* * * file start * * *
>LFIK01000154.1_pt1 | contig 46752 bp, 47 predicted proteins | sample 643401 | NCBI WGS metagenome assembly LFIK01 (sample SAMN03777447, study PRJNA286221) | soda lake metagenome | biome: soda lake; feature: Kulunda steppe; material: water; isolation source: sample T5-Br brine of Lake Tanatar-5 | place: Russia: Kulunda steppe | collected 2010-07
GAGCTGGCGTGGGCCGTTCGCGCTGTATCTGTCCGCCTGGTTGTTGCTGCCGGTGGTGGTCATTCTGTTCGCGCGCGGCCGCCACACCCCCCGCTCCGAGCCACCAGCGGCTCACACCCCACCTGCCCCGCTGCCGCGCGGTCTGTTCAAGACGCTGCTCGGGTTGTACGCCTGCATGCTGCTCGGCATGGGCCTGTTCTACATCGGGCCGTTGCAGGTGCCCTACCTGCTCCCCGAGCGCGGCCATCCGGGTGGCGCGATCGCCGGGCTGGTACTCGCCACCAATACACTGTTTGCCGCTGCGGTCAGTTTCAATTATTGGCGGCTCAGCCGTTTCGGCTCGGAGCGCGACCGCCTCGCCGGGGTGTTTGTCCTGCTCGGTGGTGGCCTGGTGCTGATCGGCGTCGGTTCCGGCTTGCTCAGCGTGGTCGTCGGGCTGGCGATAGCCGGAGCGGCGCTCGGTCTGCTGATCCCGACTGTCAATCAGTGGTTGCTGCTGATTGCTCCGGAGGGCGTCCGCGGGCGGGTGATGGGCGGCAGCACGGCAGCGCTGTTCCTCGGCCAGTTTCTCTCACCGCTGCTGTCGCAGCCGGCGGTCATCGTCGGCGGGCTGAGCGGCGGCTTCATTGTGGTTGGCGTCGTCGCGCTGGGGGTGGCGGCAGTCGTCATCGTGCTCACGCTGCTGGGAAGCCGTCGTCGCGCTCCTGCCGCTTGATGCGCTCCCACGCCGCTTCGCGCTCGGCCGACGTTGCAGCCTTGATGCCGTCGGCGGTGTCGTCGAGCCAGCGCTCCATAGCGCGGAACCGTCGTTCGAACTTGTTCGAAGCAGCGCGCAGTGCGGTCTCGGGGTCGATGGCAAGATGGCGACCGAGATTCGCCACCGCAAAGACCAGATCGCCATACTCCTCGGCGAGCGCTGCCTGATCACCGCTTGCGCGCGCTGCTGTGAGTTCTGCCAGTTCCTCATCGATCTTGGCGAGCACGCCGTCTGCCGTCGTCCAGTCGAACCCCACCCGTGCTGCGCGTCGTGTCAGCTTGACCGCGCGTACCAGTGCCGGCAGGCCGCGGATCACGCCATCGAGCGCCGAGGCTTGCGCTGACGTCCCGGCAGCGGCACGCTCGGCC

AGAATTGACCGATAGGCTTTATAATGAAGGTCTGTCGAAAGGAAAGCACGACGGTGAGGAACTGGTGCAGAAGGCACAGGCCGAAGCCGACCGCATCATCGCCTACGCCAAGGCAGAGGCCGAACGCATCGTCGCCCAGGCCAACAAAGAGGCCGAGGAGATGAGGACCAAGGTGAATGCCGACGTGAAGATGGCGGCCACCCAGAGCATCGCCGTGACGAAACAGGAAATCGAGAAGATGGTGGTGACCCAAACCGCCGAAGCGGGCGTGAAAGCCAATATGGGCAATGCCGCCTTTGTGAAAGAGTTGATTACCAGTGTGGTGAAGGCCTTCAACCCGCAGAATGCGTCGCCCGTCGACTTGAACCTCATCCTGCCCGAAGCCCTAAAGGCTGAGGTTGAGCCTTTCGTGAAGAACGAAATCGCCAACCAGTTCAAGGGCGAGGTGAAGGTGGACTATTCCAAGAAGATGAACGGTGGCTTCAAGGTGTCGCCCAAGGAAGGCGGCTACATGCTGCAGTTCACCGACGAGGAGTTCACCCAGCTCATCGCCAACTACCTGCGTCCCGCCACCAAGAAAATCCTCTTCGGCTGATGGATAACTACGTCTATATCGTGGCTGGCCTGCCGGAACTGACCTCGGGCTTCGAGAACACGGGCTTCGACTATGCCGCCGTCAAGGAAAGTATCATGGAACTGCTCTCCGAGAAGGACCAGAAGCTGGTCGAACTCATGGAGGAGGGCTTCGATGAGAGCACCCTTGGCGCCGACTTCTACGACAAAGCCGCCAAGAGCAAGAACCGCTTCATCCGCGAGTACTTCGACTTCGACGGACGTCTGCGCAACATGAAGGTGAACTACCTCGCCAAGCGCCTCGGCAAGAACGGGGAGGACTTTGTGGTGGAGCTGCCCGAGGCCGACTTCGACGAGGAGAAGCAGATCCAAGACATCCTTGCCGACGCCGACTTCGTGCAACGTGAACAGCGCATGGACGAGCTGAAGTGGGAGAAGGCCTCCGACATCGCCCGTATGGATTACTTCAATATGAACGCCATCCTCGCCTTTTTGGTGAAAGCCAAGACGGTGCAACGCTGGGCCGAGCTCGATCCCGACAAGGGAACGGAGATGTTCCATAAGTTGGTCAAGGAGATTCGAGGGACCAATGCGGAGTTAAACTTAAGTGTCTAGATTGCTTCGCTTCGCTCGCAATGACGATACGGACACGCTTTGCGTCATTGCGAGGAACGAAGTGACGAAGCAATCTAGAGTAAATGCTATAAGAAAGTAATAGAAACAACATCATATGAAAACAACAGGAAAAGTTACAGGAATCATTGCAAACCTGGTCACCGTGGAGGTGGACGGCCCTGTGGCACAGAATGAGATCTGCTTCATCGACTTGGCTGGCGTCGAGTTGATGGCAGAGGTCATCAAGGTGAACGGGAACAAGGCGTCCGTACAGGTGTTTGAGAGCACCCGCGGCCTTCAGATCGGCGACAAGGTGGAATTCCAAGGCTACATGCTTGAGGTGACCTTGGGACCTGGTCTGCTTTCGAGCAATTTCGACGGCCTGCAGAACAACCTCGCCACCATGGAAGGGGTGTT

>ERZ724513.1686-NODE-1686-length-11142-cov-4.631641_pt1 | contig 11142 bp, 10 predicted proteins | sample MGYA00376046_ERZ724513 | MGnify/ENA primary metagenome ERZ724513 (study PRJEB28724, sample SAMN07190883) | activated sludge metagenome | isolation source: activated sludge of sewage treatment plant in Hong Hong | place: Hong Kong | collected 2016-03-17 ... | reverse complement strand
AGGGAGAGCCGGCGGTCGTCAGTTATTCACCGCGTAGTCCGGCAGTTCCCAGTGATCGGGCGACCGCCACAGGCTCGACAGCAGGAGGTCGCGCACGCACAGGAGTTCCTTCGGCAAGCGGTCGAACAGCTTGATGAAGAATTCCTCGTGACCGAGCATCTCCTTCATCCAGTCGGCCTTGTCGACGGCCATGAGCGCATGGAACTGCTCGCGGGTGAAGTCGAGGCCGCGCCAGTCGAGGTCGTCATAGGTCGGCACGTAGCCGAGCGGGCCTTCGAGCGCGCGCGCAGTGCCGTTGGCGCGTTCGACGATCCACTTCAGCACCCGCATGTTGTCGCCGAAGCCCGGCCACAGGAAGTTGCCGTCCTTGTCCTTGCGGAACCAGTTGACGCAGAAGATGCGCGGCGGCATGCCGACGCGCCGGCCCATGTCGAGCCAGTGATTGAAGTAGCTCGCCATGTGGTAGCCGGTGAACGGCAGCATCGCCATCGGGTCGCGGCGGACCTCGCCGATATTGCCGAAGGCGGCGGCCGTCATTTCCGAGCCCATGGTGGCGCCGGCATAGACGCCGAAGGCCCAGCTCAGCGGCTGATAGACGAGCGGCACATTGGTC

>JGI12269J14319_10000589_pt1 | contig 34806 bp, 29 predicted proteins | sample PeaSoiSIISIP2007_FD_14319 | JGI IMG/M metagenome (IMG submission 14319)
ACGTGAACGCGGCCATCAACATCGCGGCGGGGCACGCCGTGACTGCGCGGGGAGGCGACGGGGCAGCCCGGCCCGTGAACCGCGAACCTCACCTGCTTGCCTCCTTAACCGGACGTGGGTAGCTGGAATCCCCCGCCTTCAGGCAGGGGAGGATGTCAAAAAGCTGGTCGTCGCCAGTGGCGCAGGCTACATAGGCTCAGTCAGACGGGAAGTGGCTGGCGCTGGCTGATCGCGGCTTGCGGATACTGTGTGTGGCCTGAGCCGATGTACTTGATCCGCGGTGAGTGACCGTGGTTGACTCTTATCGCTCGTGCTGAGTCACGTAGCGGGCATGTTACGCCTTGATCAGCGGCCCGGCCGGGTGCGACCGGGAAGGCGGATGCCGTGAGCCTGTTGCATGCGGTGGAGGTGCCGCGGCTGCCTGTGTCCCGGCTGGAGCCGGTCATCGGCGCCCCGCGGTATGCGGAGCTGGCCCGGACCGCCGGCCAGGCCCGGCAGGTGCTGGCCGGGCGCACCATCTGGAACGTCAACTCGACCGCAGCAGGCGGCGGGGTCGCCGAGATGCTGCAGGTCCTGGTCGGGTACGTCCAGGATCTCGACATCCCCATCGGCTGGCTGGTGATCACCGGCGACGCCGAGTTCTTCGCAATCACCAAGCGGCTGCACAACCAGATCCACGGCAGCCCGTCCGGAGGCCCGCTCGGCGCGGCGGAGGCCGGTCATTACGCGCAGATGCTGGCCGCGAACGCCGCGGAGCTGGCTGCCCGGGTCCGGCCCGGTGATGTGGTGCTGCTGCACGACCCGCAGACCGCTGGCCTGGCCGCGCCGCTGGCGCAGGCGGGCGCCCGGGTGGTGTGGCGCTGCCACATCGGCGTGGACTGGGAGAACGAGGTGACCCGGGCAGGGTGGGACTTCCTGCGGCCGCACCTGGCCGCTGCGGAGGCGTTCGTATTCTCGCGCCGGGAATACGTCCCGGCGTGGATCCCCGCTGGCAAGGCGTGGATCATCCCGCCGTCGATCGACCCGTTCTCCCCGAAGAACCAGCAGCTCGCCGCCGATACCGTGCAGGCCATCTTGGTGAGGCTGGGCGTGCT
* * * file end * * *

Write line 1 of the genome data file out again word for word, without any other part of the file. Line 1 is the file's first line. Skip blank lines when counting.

>LFIK01000154.1_pt1 | contig 46752 bp, 47 predicted proteins | sample 643401 | NCBI WGS metagenome assembly LFIK01 (sample SAMN03777447, study PRJNA286221) | soda lake metagenome | biome: soda lake; feature: Kulunda steppe; material: water; isolation source: sample T5-Br brine of Lake Tanatar-5 | place: Russia: Kulunda steppe | collected 2010-07